Socialism and African Culture: An Arts Explanatory

The New SFLAcademy
October 11, 2017
Property Rights in the Digital World
October 11, 2017
By Ally Martinez
October 11, 2017

Socialism has mistakenly become pivotal in the discourse around social cohesion surrounding African peoples. Furthermore, it has been deemed a characteristic intrinsic to African culture. However, this is untrue and moreover detrimental when it shows in the arena of politics. Socialism’s shadows can be seen with the introduction of dictators, cronyism, and nationalism into African borders. In turn, African economies and people have suffered the loss of true liberty as their economic freedom have been suppressed through socialist regimes. As international and African societies become privy to the scars of socialism, a turn is being made towards entrepreneurship and free trade to catalyse economic growth and better lives for people.

The potential for Africa to thrive economically does still lie within local groups at large. Albeit international exchange plays an enormous role in economic prosperity, African countries’ success will come from the people themselves basically through the autonomy for free enterprise and communities supporting local businesses. In South Africa, the Zulu saying: “ubuntu ngumuntu ngabantu” holds true – “a person is a person because of other people”. Prosperity is not possible without other people. My success is our success. The saying goes hand in hand with the notion that we live to learn, experience and pass on beauty to our children. It must be said that this beauty comes in many forms – whether as a family business, farm-land, an heirloom or art-work. Africa has the potential to succeed beyond our perceptual boundaries due to this social coherence. Perhaps this is why countries in Asia see booming markets and economic richness?

Following many years of civil war, South Korea was economically sterile. The government called to its’ people to donate whatever they could afford to the state to kick-start their economy. Many South Koreans donated their gold and other valuable pieces spirited by national pride in the desire of building their nation up again. Now, South Korea is known as a global technological power-house: hosting international heavy-weights such as Samsung. This kind of generosity and selflessness, I believe, is present in African people. Unfortunately, this sense of loyalty has been abused and has provided an opportunity for the infection of dictatorship in many parts of Africa.

I perceive the rejection of dictatorship and the creation of freedom and liberty could be fostered through gallery spaces; where freedom of speech and self-expression is pivotal to its existence. Art creates conversation, between people, through spaces and through time. Today we refer to art works which ‘speak’ to us, reminding one of what it means to be human, to love and perhaps even find further existential meaning. The value of art goes beyond these sociological means and delve further into an economy on the politics of knowledge. Galleries and museums alike hold the potential to educate and discuss architecture, politics, gender, social norms and political regimes. This reduces towards a dialogue surrounding freedom of speech – who can talk and when. Yet with the liberty for public expression, artists and curators alike participate in an economy of representation and identity politics within ‘neutral’ public spaces such as galleries, stimulating greater acceptance of others around us.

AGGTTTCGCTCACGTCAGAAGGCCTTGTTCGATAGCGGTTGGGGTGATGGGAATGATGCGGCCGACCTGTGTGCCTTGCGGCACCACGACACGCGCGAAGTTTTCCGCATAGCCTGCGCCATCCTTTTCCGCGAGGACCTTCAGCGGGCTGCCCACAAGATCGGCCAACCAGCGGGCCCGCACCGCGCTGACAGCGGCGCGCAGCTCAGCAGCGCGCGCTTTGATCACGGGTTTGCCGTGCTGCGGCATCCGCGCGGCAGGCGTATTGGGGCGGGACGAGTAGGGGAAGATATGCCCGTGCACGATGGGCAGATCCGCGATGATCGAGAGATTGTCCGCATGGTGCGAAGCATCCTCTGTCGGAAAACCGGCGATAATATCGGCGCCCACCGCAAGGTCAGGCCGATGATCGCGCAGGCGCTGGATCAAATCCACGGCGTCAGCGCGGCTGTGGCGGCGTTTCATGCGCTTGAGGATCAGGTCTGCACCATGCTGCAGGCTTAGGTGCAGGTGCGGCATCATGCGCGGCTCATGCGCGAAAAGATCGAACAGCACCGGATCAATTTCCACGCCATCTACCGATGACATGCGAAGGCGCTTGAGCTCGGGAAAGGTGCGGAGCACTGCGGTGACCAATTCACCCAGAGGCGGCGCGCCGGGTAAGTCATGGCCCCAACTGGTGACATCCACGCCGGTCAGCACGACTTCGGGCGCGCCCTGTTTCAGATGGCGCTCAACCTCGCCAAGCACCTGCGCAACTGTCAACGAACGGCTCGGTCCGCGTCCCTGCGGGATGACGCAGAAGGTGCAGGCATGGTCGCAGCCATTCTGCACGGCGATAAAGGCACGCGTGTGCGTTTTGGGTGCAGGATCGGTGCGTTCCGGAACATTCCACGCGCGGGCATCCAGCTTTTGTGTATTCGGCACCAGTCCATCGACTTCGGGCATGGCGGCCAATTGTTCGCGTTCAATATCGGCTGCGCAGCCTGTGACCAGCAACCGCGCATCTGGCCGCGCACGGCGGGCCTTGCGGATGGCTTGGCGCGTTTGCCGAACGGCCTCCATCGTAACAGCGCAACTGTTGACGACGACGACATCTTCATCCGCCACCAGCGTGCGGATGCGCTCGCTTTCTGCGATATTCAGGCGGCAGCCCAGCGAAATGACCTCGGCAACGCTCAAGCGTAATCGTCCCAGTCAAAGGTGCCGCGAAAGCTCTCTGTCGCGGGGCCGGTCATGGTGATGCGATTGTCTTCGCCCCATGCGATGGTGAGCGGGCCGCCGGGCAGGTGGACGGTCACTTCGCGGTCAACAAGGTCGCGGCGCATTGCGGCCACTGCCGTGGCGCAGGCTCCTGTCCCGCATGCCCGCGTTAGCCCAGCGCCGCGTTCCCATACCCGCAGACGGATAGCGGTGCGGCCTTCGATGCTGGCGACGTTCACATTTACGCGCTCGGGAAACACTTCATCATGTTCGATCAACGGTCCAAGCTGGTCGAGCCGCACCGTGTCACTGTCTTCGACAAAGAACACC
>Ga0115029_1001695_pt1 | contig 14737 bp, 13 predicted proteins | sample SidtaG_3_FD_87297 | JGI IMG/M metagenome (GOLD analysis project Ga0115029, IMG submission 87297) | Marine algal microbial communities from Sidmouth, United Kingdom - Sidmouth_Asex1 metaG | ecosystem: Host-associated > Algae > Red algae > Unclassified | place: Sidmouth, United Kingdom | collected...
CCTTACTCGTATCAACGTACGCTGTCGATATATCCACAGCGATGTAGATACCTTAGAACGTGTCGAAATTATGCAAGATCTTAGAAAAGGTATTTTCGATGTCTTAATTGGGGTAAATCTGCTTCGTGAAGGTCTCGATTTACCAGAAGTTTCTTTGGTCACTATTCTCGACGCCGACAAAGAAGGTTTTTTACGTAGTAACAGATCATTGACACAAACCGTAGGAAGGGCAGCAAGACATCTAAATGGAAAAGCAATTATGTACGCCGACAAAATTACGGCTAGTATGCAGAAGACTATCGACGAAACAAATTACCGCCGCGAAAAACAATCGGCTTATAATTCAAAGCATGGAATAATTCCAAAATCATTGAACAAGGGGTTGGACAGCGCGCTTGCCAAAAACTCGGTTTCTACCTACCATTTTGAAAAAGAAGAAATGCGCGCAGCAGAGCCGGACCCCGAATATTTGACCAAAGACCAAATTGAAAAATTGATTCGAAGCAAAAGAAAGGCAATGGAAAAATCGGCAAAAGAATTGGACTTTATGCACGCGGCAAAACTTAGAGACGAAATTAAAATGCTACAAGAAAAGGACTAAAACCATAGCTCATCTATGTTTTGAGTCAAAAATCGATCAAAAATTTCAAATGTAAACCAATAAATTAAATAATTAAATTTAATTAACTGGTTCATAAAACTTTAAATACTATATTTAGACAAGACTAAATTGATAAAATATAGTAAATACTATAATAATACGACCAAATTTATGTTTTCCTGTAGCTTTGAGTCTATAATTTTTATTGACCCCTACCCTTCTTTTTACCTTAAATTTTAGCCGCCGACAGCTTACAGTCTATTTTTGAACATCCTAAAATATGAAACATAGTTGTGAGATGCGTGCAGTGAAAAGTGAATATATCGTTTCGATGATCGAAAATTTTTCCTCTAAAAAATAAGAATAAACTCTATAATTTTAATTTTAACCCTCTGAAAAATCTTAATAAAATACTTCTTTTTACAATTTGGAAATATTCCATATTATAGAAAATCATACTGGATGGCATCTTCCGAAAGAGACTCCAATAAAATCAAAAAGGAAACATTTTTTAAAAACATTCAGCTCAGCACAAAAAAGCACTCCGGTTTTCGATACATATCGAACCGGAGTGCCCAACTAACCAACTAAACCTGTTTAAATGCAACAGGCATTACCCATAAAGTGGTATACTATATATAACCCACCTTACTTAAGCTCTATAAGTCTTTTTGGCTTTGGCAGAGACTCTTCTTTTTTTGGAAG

Through investing in these local conversations, via the creative pursuits of galleries, artists and curators alike, there is more power to influence immediate communities and jump into the global art economy. This creates potential for Africa to become a locus of culture and economic, cultural prosperity. This is seen with the currently-building ZEITZ-MOCAA in Cape Town, South Africa which opened earlier in 2017. Not only have private investors collaborated to build this power-house of a museum but they have also lent a hand to other artistic and curatorial endeavours through the economic support their establishment provides and represents. New African cultural models can be imagined through these scopes and realised with the help of both government and private investors.

Moreover, these growing institutions allow for African academics and cultural representatives to have higher claim in the international art community. As seen with large art fairs, the Venice Biennale and Dokumenta in Kassel, Germany; artists are being showcased, invested in and praised through the scope of the country they represent. There is incredible potential in this industry as it is already growing and may reach exponential heights, leveraging the collective efforts of African people. Socialism is thereby dismissed and replaced with a contemporary model of free enterprise where the arts represent not only freedom of speech but the gravity of African identity within a global market.


*Ally Martinez is a Local Coordinator at African Students For Liberty, from South Africa.

This piece solely expresses the opinion of the author(s) and not necessarily of the organization as a whole. Students For Liberty is committed to facilitating a broad dialogue for liberty, representing a variety of opinions. If you’re a student interested in presenting your perspective on this blog, click here to submit a guest post!

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